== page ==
Published September 12, 2019
Things aren’t looking great for Bishop of Buffalo Richard Malone. A federal grand jury is investigating his diocese’s handling of clerical sexual abuse cases. That on top of the ongoing, state-wide investigation of New York’s eight Catholic dioceses being conducted by the state’s attorney general. And then there are the scores of civil suits filed recently under the Child Victims Act, seeking damages in cases previously beyond the statute of limitations. It seems likely that an ecclesial investigation of Bishop Malone will be next.
Questions about Bishop Malone’s handling of abuse have been in the news since last year, when a former assistant released a trove of documents showing the diocese dissembling – that’s being charitable – in its handling of several cases. Malone, for his part, has acknowledged making mistakes and apologized: “My handling of recent claims from some of our parishioners concerning sexual misconduct with adults unquestionably has fallen short of the standard to which you hold us, and to which we hold ourselves.”
But Bishop Malone has also, thus far, insisted that he will not resign – not so long as he believes that he has the support of his flock. “The shepherd,” he says, “does not desert the flock at a difficult time.” In recent weeks, Malone’s already precarious situation has become even more so.
In August, two seminarians announced they were leaving Buffalo’s Christ the King Seminary over concerns about the harassment of seminarians. One of those seminarians, Matthew Bojanowksi, had reported to Bishop Malone that a local diocesan priest, Fr. Jeffrey Nowak, had sexually harassed him. The allegations against Fr. Nowak also included breaking the seal of Confession.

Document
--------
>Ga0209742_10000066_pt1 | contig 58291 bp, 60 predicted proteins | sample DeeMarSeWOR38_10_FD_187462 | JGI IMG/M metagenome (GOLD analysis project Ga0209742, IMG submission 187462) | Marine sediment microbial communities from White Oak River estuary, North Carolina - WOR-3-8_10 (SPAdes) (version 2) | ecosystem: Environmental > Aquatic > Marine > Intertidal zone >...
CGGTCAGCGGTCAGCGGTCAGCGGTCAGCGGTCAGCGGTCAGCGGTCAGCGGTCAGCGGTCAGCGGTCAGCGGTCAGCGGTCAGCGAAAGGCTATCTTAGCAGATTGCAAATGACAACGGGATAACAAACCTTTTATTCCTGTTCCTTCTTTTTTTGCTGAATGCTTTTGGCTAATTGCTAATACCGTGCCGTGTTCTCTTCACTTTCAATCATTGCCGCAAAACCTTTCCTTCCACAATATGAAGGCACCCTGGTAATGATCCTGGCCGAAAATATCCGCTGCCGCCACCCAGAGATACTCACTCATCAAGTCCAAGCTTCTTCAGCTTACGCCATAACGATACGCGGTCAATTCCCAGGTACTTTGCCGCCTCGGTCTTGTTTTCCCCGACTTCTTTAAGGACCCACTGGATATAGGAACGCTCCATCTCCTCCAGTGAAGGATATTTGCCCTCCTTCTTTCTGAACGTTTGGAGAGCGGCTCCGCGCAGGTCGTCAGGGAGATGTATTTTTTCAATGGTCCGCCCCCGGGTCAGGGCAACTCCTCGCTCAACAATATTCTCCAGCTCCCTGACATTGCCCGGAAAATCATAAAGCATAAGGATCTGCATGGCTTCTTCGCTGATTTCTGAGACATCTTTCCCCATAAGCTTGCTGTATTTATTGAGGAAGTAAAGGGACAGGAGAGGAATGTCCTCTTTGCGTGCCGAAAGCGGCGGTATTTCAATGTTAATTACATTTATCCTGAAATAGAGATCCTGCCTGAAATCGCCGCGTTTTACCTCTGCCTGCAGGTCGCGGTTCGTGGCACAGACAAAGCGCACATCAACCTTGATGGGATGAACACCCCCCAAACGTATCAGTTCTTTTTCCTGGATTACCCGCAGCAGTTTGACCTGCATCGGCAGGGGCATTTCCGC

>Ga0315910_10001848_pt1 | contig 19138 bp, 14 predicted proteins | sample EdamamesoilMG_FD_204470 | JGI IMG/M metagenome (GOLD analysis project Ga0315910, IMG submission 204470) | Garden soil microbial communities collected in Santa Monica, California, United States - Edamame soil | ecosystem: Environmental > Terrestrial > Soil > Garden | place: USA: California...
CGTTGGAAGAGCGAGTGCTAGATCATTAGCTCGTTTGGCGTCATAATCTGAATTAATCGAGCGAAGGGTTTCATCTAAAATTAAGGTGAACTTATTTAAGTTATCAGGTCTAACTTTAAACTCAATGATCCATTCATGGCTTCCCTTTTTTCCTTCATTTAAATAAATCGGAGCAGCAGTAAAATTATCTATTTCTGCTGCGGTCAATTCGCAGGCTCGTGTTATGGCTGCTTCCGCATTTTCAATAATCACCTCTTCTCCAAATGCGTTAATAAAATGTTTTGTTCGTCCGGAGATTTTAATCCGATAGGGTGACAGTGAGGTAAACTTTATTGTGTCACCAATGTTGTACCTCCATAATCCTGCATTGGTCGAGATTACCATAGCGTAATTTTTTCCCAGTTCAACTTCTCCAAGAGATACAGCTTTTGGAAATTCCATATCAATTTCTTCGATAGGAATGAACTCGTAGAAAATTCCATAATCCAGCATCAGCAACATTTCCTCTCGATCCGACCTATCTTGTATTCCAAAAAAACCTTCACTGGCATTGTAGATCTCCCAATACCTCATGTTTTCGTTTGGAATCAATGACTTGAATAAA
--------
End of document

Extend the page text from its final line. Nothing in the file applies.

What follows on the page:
We know that Bishop Malone was aware of Bojanowski’s allegations against Nowak. Indeed, we know that Malone believed the allegations against Nowak. We know this because Bishop Malone’s own secretary, Fr. Ryszard Biernat, secretly recorded conversations with Malone in which the bishop said as much: “The simple version here is we’ve got victims and we have a perpetrator, and the perpetrator is Jeff Nowak, and he’s done things that are clearly wrong, and I think he’s a sick puppy.”
But if Bishop Malone believed Fr. Nowak was a problem, why did he leave him in his parish? The diocese maintains that it “never received – and still has not received – any allegation that Fr. Nowak ever engaged in sexual contact with anyone, child or adult.” The allegations that Nowak violated the confessional seal also remain “unproven,” according to the diocese.
But what of the allegations of sexual harassment against Nowak?
As it happens, Malone had another reason for waiting so long to take action against Nowak. It turns out that Fr. Nowak was able to produce evidence – a “love letter” – that strongly suggests Fr. Biernat (Malone’s secretary) was romantically involved with the same seminarian (Bojanowksi) who had accused Nowak of sexual harassment.
Fr. Biernat and Bojanowski, through their attorney, insist that there is nothing untoward in their relationship – they’re just friends – and that talk of a “love triangle” is “a complete deflection.”